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October 2008 | Volume 11 / Number 10
Viewpoint: Voice of the Customer

Measuring The Customer Experience

If you’re like me, you run across white papers and articles every day that talk about how you can improve the customer experience. And while many have good concepts and ideas, none of them really talk about how you know when you’ve created an excellent customer experience.

Most of the time when I ask people how they measure customer experience, they talk about customer satisfaction surveys. Okay, that’s part of it, but they’re missing a lot of other information that provides a complete picture of what your customers experience when they deal with your company.

Put yourself in your customers’ shoes

One key task is to try to accomplish common tasks — what is the customer experience at some key moments of truth? For example, if you work for an airline, make a reservation, check in for your flight, and actually take the flight. Try a number of different channels. Where is the experience positive and where is it lacking? Think like a passenger — is the check-in experience easy and intuitive, are agents and others friendly and helpful, is the flight comfortable? Map each experience and list all the satisfiers and the dissatisfiers.




Building these customer experience maps helps you understand pain points as well as where you’re doing well. Take the satisfiers and dissatisfiers and score the experience. You can score the total experience, experience by channel, or by customer segment. Weight each element based on your customer interaction strategy. Consider criteria like branding, channel consistency, ease of use, or efficiency.

Other Measures

What else should you measure? Two kinds of measures make up the customer experience: emotional and practical.

Emotional Measures

There are lots of ways to gain insight into what your customers are feeling, including:

  • Customer satisfaction — gather it through good old-fashioned surveys or focus groups. Also get feedback from employees who work directly with customers every day — tap into your contact center agents, sales associates, branch employees. Find out what customers are saying to them.
  • Complaints and kudos — customers are happy to tell thousands of strangers about a problem, but often won’t tell the company itself. These types of toxic complaints should be monitored and responded to right away. Get a daily feed from a search engine, regularly check sites like complaints.com, criticzone.com, and planetfeedback.com.
  • Loyalty — Netpromoter scores are part of this equation, but check on how your customers really perform. What kind of customer turnover rate do you have? Which segments turn over the most? Which cost the most to support? How many and what types of customers actually bring in new business?
  • Brand appeal — if you’re lucky enough to work for Apple (News - Alert) or Harley Davidson, brand appeal is easy to see and measure. Others of us can search Facebook, My Space or other networking sites to see if customers have banded together to support the brand.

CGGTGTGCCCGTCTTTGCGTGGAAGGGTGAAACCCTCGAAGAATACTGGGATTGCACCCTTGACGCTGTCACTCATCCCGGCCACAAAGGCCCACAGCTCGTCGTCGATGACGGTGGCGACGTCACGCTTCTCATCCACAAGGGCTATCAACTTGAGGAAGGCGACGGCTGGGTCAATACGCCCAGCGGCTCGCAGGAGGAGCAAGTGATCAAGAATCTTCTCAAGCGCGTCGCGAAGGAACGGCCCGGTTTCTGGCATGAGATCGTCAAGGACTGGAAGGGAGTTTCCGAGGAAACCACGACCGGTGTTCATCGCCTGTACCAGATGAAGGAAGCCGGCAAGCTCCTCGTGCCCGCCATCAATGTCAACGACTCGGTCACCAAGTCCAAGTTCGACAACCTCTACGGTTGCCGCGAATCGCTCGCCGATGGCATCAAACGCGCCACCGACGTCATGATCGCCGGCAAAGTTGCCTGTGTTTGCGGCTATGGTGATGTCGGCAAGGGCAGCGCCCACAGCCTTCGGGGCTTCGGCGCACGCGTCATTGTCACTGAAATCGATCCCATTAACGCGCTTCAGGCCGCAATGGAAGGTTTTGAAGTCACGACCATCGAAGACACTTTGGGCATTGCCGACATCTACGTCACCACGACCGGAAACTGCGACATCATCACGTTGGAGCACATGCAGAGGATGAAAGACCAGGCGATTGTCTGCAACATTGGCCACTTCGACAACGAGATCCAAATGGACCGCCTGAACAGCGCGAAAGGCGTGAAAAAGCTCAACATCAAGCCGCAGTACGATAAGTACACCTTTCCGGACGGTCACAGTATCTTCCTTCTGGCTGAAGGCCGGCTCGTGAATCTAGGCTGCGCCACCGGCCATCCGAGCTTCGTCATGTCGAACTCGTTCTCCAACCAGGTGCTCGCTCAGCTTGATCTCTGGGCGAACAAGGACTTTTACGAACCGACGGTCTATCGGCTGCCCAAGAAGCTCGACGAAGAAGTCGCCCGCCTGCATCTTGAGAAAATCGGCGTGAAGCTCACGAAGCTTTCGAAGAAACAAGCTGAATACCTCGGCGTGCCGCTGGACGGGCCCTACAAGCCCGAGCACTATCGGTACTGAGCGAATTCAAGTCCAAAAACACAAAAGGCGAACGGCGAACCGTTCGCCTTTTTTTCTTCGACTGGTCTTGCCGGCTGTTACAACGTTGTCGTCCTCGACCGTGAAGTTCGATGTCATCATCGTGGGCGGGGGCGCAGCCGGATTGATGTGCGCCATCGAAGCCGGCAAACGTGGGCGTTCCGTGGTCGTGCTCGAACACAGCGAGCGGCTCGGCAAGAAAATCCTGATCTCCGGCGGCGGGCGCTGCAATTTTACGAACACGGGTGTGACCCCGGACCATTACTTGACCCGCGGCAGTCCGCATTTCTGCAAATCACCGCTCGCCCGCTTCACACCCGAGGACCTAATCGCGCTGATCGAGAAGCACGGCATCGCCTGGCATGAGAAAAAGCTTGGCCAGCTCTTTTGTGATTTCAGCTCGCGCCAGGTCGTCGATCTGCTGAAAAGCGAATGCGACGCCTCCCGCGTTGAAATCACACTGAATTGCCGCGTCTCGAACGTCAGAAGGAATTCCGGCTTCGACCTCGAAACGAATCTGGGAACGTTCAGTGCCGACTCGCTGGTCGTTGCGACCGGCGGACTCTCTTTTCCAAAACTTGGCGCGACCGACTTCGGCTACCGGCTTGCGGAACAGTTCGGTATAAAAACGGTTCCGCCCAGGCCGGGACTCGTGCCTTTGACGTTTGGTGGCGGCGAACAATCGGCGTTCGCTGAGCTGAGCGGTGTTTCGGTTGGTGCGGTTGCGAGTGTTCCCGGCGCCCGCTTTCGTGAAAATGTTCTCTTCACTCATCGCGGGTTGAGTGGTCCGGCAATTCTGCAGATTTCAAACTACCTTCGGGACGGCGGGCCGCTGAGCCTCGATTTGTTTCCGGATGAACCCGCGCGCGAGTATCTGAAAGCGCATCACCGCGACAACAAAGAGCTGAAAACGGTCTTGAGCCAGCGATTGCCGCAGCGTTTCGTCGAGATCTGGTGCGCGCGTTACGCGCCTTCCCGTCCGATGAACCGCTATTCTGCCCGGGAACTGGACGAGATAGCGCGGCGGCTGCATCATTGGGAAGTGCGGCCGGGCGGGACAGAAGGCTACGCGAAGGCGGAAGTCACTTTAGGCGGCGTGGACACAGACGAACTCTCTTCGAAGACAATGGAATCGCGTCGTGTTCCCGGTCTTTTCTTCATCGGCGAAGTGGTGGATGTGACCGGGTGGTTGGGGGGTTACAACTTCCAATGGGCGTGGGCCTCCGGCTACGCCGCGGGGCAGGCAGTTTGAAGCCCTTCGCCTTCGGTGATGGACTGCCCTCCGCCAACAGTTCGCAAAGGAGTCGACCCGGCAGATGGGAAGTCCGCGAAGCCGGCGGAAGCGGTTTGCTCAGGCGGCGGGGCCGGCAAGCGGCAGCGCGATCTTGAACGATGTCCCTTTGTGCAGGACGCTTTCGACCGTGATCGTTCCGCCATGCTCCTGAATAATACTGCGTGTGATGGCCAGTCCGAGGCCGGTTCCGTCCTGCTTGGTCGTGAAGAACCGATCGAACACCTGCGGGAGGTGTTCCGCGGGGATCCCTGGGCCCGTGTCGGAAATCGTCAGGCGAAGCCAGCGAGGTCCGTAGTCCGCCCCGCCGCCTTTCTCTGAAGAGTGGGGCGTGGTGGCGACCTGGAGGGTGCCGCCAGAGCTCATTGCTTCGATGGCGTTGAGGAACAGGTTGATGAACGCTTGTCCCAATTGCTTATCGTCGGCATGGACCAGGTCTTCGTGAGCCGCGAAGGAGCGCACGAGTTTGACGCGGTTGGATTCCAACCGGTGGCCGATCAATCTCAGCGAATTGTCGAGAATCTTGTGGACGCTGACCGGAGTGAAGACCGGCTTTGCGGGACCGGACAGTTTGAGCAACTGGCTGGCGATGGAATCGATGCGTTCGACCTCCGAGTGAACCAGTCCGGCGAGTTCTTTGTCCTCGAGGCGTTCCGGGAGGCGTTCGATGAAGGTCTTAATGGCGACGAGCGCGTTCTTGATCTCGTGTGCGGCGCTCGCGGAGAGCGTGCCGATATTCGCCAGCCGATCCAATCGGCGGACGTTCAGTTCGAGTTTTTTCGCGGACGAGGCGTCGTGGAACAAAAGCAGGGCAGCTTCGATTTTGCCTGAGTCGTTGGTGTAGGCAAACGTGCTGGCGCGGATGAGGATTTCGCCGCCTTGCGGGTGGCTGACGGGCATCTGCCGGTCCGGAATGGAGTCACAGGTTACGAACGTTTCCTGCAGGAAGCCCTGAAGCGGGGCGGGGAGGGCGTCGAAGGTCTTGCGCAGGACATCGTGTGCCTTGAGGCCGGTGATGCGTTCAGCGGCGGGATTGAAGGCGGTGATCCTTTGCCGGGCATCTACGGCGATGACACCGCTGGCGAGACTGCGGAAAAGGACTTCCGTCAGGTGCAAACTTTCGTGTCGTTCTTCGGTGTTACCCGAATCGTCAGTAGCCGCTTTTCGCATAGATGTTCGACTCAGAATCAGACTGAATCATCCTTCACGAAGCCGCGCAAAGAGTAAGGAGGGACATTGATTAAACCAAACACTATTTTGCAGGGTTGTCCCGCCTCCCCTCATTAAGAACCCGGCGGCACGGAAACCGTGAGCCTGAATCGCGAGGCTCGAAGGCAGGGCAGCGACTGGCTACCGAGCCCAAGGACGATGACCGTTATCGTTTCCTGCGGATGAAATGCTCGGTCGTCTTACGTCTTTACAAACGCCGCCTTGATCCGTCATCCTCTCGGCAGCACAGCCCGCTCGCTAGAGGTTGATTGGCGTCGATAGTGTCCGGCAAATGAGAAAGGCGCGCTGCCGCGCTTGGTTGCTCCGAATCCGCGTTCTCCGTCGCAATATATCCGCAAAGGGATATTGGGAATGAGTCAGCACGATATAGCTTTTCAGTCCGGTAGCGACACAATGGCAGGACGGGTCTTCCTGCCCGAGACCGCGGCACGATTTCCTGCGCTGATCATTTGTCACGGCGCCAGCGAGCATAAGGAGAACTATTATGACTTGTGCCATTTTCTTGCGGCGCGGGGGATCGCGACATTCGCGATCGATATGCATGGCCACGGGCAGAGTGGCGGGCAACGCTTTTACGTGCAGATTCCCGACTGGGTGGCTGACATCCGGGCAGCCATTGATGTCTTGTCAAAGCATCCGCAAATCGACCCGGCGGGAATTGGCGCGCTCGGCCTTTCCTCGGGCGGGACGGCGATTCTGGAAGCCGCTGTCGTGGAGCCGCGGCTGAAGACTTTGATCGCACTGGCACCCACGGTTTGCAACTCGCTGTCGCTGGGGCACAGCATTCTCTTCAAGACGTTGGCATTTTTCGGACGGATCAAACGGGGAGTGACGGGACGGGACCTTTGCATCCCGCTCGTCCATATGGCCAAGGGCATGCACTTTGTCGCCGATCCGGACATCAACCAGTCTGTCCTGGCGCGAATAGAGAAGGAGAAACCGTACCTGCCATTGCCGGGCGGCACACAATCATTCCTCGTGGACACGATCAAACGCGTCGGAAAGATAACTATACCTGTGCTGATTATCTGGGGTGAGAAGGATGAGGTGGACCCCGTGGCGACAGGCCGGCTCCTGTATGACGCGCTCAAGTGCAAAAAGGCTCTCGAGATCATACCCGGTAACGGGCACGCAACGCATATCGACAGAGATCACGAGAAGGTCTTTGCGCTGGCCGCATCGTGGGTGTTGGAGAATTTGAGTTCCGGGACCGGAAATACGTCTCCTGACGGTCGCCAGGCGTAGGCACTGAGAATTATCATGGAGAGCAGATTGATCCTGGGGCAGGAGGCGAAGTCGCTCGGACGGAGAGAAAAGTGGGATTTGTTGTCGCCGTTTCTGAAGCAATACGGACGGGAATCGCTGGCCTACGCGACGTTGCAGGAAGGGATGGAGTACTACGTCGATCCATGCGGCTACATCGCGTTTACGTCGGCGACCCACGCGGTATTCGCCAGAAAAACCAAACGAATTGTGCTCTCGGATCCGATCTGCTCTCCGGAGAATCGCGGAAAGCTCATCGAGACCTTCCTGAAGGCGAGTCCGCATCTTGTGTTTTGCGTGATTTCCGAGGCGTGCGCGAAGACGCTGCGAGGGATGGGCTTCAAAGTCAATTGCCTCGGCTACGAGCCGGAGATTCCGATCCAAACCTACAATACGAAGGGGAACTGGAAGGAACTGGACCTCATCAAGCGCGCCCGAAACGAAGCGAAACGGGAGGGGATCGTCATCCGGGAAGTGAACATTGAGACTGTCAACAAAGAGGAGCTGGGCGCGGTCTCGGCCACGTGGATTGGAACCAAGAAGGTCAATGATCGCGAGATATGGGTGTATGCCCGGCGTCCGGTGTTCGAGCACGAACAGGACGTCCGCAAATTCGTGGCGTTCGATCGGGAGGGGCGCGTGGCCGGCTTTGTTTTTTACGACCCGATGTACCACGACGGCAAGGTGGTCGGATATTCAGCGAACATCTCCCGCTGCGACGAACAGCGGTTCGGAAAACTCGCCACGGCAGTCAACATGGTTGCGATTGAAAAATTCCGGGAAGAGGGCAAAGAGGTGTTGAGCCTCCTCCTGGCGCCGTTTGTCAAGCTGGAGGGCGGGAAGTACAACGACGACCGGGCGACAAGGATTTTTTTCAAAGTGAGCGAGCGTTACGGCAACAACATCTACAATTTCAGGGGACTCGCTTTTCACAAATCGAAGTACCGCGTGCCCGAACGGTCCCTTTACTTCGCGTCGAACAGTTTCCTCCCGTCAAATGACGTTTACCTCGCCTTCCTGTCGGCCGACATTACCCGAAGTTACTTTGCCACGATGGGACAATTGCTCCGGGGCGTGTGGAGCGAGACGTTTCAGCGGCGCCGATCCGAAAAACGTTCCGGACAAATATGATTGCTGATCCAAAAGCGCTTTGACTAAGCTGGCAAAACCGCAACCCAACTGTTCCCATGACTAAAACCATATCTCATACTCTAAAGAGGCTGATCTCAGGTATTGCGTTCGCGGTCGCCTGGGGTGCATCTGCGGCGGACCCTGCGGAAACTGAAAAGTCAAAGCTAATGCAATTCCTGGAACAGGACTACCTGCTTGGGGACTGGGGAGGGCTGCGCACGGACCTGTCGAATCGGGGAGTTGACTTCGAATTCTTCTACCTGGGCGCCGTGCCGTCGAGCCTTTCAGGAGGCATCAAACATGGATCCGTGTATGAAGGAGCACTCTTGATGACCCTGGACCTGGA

Practical Measures

Focus on indicators of customer success across all channels in order to understand:

  • What are customers trying to do?
  • How successful are they?
  • How easy is it?
  • Do they need help?
  • Do they use other channels before or after?

Most people gather these metrics on the contact center side, but few track them across channels. Some key measures include:

  • First contact resolution — not just in the contact center, but on a cross channel basis. How many channels did your customer have to touch to solve a single problem?
  • Channel completion rates — measure completions in the IVR, on the web, at kiosks, or other self service channels.
  • Usability — how well do your user interfaces mirror customer needs and customer centered processes? Aside from usability testing new or revised applications, track areas of success and failure. Monitor search success. Observe user interactions on self-service channels to see where they struggle, and get feedback from agents.
  • Quality Scores — if your quality monitoring program is truly customer- centric, scores can be a good indicator of the customer experience.

Yes, it sounds like a lot of work, but customer experience has enterprise-wide implications for how customers perceive your company and where you can improve that perception. I suggest that you develop a report card with some of your strategic measures, create a baseline, and identify all changes and benefits. Track and assign real value to improvements. That way you can understand how a better customer experience helps make more money, save money or avoid costs.

Elaine Cascio is a Vice President at Vanguard Communications Corporation, a consulting firm that specializes in contact center processes, operations and technology. She heads Vanguard’s self service practice. Visit www.vanguard.net or contact Elaine at ecascio@vanguard.net.

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